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I broke a factory lockout hub on my welded D-30 .I noticed it was loose and missing one bolt. I tightened both hubs but didn`t replace the bolt. Figured I could wait,I was just going to play in the mud. Was the hub weaker because of the missing bolt? Should I buy aftermarket hubs or should I find another factory replacement so I don`t break any thing else? What will give if the hub doesn`t? Thanks for any advice

 
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You've been a victim of the external hubs most common failing. The bolts loosen up, and the hub breaks. It's possible that most of the damage was done before you noticed the loose bolts. Then when you hit the mud, the already damaged hub decided to retire early. A good set of six bolt hubs fastened with studs and nuts and coated with Loctite is a pretty good way to keep the hubs tight. If you have five bolt hubs you can do the same thing. Five bolt hubs are a little weaker. Converting from five bolt to six bolt requires changing the hub & rotor.

Concerning breakage, steering u-joints are probably the next weak link.


"My other car is a BULLDOZER"
 
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if you are going to go that far, why not go with a warn hub conversion and eliminate the bolt on hubs completely? i think this is a much better way to go, and is not that expensive considering what you get. and the warrantee is always a good thing.

dan

/wwwthreads_images/icons/smile.giflet it snow/wwwthreads_images/icons/smile.gif
 
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One advantage you might want to consider of the factory hubs is their weakness. With big tires and lockers (or Lincoln locker like you have) the easiest part to replace is the hub. When I went with bigger tires and lockers the next upgrade was going to be hubs, then I thought about it. A broken hub is a few minute fix, a broken axle or diff is a pita, especially while wheeling. A bonus is used stock hubs are ususally cheap because people "upgrade". Carry a hub or two with you. Otherwise, like another post said, your best option if you want to spend some bucks is going to the Ford style via the Warn conversion.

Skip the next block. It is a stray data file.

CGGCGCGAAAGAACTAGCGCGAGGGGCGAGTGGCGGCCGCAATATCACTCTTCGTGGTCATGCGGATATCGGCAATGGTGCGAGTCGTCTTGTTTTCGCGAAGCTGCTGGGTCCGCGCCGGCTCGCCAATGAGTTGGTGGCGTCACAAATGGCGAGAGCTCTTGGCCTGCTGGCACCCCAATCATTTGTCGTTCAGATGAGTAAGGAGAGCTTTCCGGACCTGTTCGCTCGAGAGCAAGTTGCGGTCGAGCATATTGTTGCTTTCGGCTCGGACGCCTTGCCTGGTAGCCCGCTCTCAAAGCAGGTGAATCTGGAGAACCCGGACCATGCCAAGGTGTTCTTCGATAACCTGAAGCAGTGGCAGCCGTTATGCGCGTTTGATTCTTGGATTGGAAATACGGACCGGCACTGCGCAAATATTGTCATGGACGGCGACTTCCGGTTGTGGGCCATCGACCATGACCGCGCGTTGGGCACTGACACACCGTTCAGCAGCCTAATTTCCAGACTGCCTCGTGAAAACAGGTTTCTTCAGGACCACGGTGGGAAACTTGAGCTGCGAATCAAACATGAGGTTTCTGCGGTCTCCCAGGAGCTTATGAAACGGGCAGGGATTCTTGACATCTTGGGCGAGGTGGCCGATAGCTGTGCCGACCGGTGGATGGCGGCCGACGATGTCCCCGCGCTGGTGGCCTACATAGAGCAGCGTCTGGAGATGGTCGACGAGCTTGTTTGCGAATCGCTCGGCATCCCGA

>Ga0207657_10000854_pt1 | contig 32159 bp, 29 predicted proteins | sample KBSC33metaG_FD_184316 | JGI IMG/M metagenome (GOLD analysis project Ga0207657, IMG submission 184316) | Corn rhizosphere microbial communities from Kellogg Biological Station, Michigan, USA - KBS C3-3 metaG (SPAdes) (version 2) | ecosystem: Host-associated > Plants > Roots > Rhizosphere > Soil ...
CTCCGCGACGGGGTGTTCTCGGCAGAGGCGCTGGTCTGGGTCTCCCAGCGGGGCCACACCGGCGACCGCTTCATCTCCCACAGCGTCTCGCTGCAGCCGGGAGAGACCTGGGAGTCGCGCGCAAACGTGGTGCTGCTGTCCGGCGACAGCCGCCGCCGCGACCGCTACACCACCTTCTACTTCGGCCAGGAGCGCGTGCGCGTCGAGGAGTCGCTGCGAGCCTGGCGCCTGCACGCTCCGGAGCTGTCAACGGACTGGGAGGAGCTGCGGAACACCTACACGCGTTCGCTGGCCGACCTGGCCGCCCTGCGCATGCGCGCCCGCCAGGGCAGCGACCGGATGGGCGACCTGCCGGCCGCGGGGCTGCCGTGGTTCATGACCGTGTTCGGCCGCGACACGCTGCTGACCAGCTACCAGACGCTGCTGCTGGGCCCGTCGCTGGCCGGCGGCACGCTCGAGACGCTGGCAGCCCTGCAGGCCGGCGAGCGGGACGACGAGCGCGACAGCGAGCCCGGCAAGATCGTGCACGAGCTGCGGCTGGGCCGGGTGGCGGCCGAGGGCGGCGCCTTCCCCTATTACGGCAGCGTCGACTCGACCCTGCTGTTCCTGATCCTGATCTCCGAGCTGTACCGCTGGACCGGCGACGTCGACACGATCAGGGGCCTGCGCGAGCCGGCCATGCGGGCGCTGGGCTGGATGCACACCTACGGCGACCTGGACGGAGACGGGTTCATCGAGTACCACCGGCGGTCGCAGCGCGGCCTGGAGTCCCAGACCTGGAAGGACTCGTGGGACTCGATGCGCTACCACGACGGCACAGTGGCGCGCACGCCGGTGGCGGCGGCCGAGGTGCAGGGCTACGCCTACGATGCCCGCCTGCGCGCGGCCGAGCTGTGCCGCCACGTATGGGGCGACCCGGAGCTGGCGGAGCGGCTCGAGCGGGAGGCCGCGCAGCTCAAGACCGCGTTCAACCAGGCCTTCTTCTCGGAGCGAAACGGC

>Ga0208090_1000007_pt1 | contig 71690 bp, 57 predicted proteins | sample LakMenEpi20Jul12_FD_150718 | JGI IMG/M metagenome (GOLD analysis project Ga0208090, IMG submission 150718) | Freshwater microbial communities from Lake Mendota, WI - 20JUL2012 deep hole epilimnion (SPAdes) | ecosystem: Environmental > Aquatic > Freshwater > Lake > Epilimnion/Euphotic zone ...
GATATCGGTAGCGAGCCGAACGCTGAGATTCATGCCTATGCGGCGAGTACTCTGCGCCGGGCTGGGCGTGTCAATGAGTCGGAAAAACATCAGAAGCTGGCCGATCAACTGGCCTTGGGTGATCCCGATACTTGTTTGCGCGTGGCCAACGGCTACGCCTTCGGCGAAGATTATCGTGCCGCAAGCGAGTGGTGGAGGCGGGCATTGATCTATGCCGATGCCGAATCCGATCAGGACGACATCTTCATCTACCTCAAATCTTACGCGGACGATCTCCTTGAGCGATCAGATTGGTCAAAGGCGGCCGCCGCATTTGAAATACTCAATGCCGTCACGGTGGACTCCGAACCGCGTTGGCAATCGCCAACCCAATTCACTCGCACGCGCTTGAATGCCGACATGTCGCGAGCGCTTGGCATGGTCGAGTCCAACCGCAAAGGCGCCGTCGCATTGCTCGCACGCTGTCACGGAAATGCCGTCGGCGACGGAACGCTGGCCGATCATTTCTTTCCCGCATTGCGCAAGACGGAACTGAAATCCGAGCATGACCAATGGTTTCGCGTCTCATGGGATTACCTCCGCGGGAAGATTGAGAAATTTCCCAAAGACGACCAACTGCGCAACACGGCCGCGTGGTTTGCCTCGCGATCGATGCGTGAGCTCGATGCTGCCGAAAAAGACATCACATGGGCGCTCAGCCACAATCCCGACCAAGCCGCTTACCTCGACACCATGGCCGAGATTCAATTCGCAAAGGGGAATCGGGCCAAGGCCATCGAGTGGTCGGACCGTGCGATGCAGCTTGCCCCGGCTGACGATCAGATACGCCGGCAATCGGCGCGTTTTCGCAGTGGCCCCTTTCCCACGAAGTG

Brad (from the 4 Wheeling center of the universe, 4 corners USA)
 

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/wwwthreads_images/icons/tongue.gif Hmmmm..... Brad, you got a good point there. In machinery systems we call that a "shear pin"....an easily replaceable component that protects the rest much as a fuse does to an electrical wiring circuit. The only guy I knew growing up that had a Jeep drove an early fifties civilian model, and when he went wheeling(hunting usually) and he got it where it couldn't handle the stress, it would kill the engine. Then it was just a matter of the right amount of cussing and restarting the tiny four-banger. Later, he decided to drop in a Chevy 265 sb V8 out of a '56 Chevy; after that, every time he got it in a too-tight place he BROKE SOMETHING IMPORTANT. It was a darn good lesson to me about what NOT to do. Later on he was climbing straight up a hillside with four people in the Jeep at full throttle and blew a front driveline....the Jeep turned immediately sideways and rolled an uncountable number of times downhill, killing one and seriously injuring two. The remaining guy walked fifteen miles for help. Another unforgetable lesson./wwwthreads_images/icons/crazy.gif

CJDave
I never believe any statistics unless I've made 'em up myself.
 
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warn is now producing hublocks that are designed for that exact purpose, they are designed to fail at slightly less torque than the ujoint in a straight line position. they can also be rebuilt as they are using the sliding gear in them as the weak link. not sure if they have this for stock hubs, but i know they do for their conversions.
more food for thought......

dan

/wwwthreads_images/icons/smile.giflet it snow/wwwthreads_images/icons/smile.gif
 
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